Induction of apoptosis by enediyne antibiotic calicheamicin ϑII proceeds through a caspase-mediated mitochondrial amplification loop in an entirely Bax-dependent manner

Abstract

Calicheamicin ϑII is a member of the enediyne class of antitumor antibiotics that bind to DNA and induce apoptosis. These compounds differ, however, from conventional anticancer drugs as they bind in a sequence-specific manner noncovalently to DNA and cause sequence-selective oxidation of deoxyriboses and bending of the DNA helix. Calicheamicin is clinically employed as immunoconjugate to antibodies directed against, for example, CD33 in the case of gemtuzumab ozogamicin. Here, we show by the use of the unconjugated drug that calicheamicin-induced apoptosis is independent from death-receptor/FADD-mediated signals. Moreover, calicheamicin triggers apoptosis in a p53-independent manner as shown by the use of p53 knockout cells. Cell death proceeds via activation of mitochondrial permeability transition, cytochrome c release and activation of caspase-9 and -3. The overexpression of Bcl-xL or Bcl-2 strongly inhibited calicheamicin-induced apoptosis. Knockout of Bax abrogated cell death after calicheamicin treatment. Thus, the activation of mitochondria and execution of cell death occur through a fully Bax-dependent mechanism. Interestingly, caspase inhibition by the pancaspase-inhibitor zVAD-fmk interfered with mitochondrial activation by calicheamicin. This places caspase activation upstream of the mitochondria and indicates that calicheamicin-triggered apoptosis is enhanced through death receptor-independent activation of the caspase cascade, that is, an amplification loop that is required for full activation of the mitochondrial pathway.

Introduction

In contrast to necrosis, apoptosis is a morphologically and biochemically defined form of cell death that plays a role under different physiological conditions, such as cell turnover, the immune response or embryonic development. In addition, the apoptotic program may be triggered by various, unphysiological death stimuli, for example, ionizing radiation (Belka et al., 2000, 2001), chemotherapeutic anticancer drugs (Engels et al., 2000; Wieder et al., 2001a) and by natural compounds (Wieder et al., 2001b). So far, three major pathways of apoptotic cell death have been defined: (i) the death receptor-mediated signalling cascade (Daniel et al., 2001, ii) the mitochondrial pathway involving the apoptosome (Daniel, 2000; Rudner et al., 2001), and (iii) the endoplasmic reticulum-dependent stress response (Belka and Budach, 2002; Rudner et al., 2002).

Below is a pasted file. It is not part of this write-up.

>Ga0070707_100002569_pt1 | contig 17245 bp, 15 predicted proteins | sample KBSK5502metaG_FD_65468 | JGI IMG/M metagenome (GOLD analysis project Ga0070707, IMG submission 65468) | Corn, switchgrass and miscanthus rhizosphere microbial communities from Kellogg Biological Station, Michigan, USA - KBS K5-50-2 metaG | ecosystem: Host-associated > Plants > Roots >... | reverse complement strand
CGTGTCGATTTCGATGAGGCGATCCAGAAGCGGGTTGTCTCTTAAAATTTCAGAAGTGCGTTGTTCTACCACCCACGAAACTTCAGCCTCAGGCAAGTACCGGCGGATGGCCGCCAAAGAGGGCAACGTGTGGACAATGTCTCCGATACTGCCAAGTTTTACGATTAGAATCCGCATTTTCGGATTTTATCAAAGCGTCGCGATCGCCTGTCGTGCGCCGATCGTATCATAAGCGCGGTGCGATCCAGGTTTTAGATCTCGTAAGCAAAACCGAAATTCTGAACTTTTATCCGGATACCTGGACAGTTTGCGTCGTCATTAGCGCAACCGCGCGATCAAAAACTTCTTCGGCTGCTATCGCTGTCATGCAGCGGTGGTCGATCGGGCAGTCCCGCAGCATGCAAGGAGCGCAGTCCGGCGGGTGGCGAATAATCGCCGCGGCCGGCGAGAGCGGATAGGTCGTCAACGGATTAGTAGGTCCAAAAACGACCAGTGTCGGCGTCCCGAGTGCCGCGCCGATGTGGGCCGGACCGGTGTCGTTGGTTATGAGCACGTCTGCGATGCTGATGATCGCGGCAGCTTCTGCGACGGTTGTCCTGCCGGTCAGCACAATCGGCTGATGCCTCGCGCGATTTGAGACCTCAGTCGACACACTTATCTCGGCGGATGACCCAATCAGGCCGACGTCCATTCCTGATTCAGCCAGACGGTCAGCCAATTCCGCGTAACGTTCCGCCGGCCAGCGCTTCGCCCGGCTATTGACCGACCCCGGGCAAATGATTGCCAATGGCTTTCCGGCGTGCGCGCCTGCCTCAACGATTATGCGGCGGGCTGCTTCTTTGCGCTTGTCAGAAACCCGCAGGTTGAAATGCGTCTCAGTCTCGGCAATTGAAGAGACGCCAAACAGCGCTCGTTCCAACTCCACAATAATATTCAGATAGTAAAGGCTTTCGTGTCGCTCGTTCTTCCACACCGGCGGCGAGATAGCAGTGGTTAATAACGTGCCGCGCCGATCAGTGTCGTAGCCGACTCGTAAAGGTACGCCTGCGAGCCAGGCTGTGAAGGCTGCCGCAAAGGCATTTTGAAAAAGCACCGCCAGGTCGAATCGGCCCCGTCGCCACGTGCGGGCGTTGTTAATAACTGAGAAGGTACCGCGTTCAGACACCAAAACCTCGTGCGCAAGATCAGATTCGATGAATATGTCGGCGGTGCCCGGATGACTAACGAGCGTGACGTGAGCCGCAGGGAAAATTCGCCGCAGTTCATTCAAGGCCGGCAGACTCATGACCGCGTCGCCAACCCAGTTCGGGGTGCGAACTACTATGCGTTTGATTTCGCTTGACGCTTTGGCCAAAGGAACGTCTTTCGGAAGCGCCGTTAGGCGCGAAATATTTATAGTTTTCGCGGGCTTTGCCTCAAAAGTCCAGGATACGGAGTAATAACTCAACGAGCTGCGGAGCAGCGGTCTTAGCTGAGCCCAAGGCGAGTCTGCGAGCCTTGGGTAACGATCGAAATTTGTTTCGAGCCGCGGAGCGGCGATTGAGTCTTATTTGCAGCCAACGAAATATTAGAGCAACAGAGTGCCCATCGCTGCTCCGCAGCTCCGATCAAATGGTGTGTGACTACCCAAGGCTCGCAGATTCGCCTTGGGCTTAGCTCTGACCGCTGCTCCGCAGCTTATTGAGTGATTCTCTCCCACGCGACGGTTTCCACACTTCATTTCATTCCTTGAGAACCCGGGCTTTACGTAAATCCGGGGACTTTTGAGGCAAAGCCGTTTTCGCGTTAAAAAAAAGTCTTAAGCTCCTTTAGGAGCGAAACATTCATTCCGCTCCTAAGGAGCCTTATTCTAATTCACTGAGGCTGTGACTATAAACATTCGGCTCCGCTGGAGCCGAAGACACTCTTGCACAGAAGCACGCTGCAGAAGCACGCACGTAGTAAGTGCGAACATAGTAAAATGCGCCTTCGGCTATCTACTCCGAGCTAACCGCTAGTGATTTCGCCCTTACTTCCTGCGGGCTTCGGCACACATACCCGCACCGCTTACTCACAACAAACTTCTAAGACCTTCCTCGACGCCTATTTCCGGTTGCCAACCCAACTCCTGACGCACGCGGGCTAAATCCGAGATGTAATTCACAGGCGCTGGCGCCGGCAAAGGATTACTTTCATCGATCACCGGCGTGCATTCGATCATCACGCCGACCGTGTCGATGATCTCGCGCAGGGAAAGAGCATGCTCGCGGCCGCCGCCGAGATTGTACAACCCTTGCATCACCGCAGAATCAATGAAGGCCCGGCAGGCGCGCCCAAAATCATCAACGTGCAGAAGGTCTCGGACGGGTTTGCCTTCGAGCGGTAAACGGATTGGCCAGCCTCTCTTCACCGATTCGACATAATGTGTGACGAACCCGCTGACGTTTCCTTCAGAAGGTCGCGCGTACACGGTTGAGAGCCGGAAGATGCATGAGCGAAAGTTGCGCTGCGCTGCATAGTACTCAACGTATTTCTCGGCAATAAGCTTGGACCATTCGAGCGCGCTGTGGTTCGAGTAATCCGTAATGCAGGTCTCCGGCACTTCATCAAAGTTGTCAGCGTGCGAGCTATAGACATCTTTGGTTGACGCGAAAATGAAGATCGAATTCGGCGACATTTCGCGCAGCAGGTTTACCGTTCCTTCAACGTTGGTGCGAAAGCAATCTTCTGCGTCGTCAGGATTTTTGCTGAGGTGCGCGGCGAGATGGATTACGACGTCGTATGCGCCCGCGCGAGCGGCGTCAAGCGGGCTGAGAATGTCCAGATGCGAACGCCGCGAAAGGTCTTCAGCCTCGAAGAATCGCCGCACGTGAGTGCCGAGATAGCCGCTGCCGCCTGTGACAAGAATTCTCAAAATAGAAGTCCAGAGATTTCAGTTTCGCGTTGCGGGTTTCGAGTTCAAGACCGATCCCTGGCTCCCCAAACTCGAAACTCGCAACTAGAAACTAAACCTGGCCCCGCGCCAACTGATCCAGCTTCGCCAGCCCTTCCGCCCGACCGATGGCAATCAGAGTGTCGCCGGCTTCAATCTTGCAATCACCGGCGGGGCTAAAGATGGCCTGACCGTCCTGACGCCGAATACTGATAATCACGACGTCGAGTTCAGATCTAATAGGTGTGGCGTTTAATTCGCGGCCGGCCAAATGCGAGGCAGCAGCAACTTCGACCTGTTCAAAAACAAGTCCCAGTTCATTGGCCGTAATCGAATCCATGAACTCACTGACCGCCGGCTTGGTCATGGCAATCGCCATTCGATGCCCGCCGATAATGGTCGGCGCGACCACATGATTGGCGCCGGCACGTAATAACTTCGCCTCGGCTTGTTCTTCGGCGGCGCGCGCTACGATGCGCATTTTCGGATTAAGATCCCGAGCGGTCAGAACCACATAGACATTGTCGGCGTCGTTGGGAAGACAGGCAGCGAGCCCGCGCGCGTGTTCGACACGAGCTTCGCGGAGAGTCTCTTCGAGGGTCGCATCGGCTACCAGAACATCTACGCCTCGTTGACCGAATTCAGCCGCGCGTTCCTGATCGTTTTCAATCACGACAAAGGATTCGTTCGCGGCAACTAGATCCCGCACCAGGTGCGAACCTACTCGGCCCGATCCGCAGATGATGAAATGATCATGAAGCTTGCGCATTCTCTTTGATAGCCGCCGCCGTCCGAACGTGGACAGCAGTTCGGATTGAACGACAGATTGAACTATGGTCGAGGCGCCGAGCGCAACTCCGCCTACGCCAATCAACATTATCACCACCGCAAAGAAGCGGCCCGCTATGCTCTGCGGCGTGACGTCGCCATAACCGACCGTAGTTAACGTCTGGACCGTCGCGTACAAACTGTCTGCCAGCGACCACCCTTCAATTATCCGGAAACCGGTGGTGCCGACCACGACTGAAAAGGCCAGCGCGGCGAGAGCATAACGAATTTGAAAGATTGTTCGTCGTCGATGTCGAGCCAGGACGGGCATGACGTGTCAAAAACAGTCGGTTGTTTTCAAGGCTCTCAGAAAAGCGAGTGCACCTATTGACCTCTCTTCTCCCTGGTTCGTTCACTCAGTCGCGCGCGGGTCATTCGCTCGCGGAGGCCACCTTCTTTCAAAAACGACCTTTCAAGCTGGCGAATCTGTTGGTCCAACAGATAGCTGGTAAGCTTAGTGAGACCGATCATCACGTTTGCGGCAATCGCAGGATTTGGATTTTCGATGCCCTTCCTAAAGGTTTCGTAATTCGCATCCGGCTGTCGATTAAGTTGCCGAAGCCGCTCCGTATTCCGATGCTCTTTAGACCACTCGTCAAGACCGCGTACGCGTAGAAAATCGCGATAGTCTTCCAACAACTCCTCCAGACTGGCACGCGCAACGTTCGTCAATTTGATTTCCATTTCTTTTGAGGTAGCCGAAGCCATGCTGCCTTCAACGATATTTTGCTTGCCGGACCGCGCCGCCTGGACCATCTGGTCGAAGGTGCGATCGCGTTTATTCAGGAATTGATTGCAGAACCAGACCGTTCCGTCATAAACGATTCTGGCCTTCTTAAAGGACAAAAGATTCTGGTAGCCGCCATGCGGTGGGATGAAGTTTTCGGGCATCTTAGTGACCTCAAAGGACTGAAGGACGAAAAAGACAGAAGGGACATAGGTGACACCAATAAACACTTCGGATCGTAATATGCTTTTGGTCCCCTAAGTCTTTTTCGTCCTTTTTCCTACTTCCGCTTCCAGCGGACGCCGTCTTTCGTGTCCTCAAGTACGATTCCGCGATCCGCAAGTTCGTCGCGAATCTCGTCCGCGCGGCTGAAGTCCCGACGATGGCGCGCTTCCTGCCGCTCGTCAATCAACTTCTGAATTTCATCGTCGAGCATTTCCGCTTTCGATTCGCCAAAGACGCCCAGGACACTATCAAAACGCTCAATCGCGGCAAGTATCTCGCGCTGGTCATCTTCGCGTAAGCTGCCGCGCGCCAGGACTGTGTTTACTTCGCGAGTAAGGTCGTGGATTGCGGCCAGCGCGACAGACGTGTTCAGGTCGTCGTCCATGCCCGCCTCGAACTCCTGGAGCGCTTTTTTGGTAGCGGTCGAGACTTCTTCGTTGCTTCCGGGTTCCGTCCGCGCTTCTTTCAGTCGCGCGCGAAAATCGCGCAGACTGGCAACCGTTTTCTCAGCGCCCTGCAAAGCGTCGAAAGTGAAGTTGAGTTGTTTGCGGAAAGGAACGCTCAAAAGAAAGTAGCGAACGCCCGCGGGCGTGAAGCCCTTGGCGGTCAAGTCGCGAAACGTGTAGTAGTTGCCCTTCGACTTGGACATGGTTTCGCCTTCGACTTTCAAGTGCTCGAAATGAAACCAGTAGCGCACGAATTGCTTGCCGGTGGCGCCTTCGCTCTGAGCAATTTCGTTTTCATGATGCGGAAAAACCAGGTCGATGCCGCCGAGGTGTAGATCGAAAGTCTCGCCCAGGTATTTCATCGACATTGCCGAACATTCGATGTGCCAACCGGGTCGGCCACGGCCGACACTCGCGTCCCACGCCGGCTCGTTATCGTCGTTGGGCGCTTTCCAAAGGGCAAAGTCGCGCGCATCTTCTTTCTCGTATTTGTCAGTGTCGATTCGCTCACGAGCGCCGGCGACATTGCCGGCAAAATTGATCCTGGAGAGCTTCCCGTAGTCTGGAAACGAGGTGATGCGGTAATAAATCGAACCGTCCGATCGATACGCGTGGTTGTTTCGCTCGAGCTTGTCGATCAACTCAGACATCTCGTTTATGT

In previous studies, we demonstrated that inactivation of apoptotic pathways results in both apoptotic resistance in vitro and clinical resistance to anticancer treatment (Mrozek et al., 2003; Güner et al., 2003; Sturm et al., 2001; Sturm et al., 2003). One of the main regulatory steps of apoptotic cell death is controlled by the ratio of anti- and proapoptotic members of the Bcl-2 family of proteins function as a rheostat and determine the susceptibility to apoptosis (for reviews, see, Daniel, 2000; Daniel et al., 2003). For example, the overexpression of antiapoptotic Bcl-2 family members that can tilt the rheostat towards survival, thereby confering drug resistance, at least in some cellular tumor model systems (Rudner et al., 2001; Belka and Budach, 2002; Radetzki et al., 2002; von Haefen et al., 2003). On the other hand, forced expression of proapoptotic Bax or Bak or, for example, the BH3-only protein Nbk/Bik, is sufficient to increase the sensitivity of malignant cells to apoptosis and to overcome drug resistance (Hemmati et al., 2002; Radetzki et al., 2002; von Haefen et al., 2002). Interestingly, these in vitro data are in line with signalling analyses performed in primary carcinoma, lymphoma and leukemia cells. Upon activation of the mitochondria, cell death proceeds via the formation of the mitochondrial apoptosome and initiation of the caspase cascade. Consequently, loss of proapoptotic Bax results in the failure of cancer cells to activate caspase-3 in vivo (Prokop et al., 2000).